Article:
HomeLiterature Study GuidesHeart Of DarknessPart 2 Attack On The Steamer Summary

Heart of Darkness | Study Guide

Joseph Conrad

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Heart of Darkness | Part 2 (Attack on the Steamer) | Summary

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Summary

About eight miles (20 kilometers) from Marlow's destination at the Inner Station, the manager wants to stop moving until morning. But by morning a heavy fog sets in, and those on the steamer hear shrieks cut through the silence. Contemplating the possibility of attack, Marlow hauls in the chain so that the steamboat can move ahead quickly if necessary. The headman of the crew is more interested in catching one of the potential attackers so the crew can eat him. They are starving. Marlow says he would have been horrified except that he knows how hungry the crew is. The black crew members have only had some rotting hippo meat that they brought along and a few pieces of brass wire they were given to trade for food in villages that have largely been abandoned along the way.

As the fog lifts, Marlow and his helmsman head upriver. A mile and a half (4 kilometers) from the Inner Station and only 10 feet (3.5 meters) from the bank, the steamer is attacked. The pilgrims and the helmsman respond with rifle fire. Marlow speeds ahead but finds that his helmsman has been struck by a spear and lies dying at his feet. As soon as he can, Marlow tips the helmsman's body overboard. He cannot bear the idea of the helmsman, whom he feels a fondness for, being eaten by the hungry crew.

Marlow recounts that his greatest concern during this attack was the worry that he would be killed and miss the opportunity to meet Kurtz. He has grown fascinated with the man and wants to know him. This reflection prompts another flash forward, in which Marlow reflects on what he later learns about Kurtz and speculates about what factors have shaped Kurtz's experiences in Africa.

Analysis

That the Company does not provide food to the steamer crew reinforces the themes of hypocrisy and indifference. It shows how little regard the Company has for native Africans. Marlow is amazed that, considering the whites' numbers relative to the crew, the crew members have not mutinied and killed Marlow and the pilgrims. What restrains them, he wonders. Superstition, fear, disgust, honor? He has no answer, but the range of choices he considers reflects a change in his thinking regarding the perceived inhumanity of the Africans. Animals would kill and eat when hungry; the natives have shown humanity—which the Company has not demonstrated toward them.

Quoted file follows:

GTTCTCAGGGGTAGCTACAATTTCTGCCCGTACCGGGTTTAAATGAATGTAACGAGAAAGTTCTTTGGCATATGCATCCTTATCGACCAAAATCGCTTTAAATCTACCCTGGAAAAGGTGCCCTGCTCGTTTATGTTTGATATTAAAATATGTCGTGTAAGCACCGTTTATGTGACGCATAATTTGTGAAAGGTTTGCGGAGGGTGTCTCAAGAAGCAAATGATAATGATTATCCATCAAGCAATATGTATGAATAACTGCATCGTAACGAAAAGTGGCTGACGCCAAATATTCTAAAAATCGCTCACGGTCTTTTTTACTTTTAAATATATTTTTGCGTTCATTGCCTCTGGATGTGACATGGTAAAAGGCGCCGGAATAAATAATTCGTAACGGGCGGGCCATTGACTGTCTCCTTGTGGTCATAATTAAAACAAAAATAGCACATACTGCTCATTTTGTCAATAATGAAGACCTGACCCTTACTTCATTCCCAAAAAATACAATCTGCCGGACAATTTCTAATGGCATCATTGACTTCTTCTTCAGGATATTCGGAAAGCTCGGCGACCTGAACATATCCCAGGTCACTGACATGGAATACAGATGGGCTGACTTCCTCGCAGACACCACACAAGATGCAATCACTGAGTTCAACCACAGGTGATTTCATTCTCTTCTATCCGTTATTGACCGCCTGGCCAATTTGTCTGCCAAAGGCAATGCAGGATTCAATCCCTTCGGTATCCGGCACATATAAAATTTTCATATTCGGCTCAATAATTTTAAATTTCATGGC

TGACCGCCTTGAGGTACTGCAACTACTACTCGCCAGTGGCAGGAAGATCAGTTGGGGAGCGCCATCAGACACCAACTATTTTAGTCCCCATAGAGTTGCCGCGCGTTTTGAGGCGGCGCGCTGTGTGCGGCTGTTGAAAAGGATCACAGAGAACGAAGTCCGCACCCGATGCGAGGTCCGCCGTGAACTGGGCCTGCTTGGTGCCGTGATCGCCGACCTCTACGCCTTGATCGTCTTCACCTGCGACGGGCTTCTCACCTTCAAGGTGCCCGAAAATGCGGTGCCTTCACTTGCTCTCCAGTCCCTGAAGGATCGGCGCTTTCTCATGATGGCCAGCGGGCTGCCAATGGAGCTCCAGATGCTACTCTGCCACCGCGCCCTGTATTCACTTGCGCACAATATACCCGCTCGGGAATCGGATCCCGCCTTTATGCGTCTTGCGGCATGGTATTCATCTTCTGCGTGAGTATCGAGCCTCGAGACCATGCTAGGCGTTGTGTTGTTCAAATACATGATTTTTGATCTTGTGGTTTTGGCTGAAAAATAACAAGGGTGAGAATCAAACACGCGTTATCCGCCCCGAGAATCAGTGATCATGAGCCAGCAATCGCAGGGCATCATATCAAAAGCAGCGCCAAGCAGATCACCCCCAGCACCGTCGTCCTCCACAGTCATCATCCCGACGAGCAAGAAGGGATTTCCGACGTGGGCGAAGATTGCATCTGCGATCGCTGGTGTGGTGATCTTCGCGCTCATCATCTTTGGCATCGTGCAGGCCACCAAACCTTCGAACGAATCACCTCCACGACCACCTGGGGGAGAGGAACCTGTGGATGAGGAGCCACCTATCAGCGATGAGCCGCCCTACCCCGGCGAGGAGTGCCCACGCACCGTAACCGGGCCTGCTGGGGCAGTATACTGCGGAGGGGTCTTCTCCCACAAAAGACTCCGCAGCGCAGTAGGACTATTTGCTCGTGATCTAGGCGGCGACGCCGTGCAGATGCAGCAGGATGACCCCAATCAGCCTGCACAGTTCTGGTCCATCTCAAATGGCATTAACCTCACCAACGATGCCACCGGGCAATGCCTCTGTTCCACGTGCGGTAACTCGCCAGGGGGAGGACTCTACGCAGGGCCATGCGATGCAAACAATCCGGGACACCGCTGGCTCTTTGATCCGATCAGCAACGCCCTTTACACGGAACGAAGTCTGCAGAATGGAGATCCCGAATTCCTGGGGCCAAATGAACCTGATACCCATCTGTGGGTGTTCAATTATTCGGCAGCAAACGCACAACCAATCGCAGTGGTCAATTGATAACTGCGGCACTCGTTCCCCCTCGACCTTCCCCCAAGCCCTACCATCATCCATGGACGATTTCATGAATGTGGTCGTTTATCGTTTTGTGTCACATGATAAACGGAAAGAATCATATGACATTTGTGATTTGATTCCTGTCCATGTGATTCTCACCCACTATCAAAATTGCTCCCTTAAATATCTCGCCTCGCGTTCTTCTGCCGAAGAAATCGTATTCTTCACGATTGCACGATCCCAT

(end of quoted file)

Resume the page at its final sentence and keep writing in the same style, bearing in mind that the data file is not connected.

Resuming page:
Marlow's language describing the payment and treatment of the crew reflects the corrupt thinking and behavior of the imperialists. For example, he describes the salary given the crew members (three pieces of nine-inch-long [32-centimeters-long] brass wire per week) as "extravagant" and says it was "paid with a regularity worthy of a large and honorable trading company." His comments rely on verbal irony to underscore the imperialistic Company's immorality.

In his flash forward, Marlow begins to reveal what he later learns about Kurtz. He hints at an evil that has overtaken Kurtz. While the reader has been led to believe to this point that Kurtz originally sets out with noble purposes, Marlow here describes him as depraved. He acknowledges that Kurtz has talents. He calls him "gifted," adding that his greatest gift is "his ability to talk, his words." Despite these gifts, he has transgressed his original moral boundaries. Marlow says that to understand Kurtz you have to know "how many powers of darkness claimed him for their own." Kurtz took part in "midnight dances ending with unspeakable rites," and those rites "were offered up to him." To the native people, Kurtz becomes like a god. He had "the power to charm or frighten rudimentary souls into an aggravated witch-dance in his honor." The extremes of his gifts and his behavior in some ways make him worse than the other members of the Company. As Marlow puts it, "He was [the jungle's] spoiled and pampered favorite."

In a key passage, Marlow discusses Kurtz's background. One parent was English, he says, and one was French, adding, "All Europe contributed to the making of Kurtz." This statement hammers home the point that Kurtz is not so much an aberration as an inevitable product of the imperialist mentality. Marlow also discusses the report that Kurtz wrote for the Society for the Suppression of Savage Customs. Marlow concludes it was "eloquent" but "too high-strung." The document begins with soaring language that reflects the Company's civilizing mission and the importance of teaching Africans morality. Marlow also recollects a postscript added later to the document, "in an unsteady hand" (meaning it was written after Kurtz had gone mad), which declares, "Exterminate the brutes!" This flat judgment of destruction of humans—presumably of the natives Kurtz had convinced he was a god—is a clear statement of the depravity to which he had descended. That Kurtz should write such words in a document meant for a society with the ostensible goal of suppressing "savage customs" creates a powerful dramatic irony.

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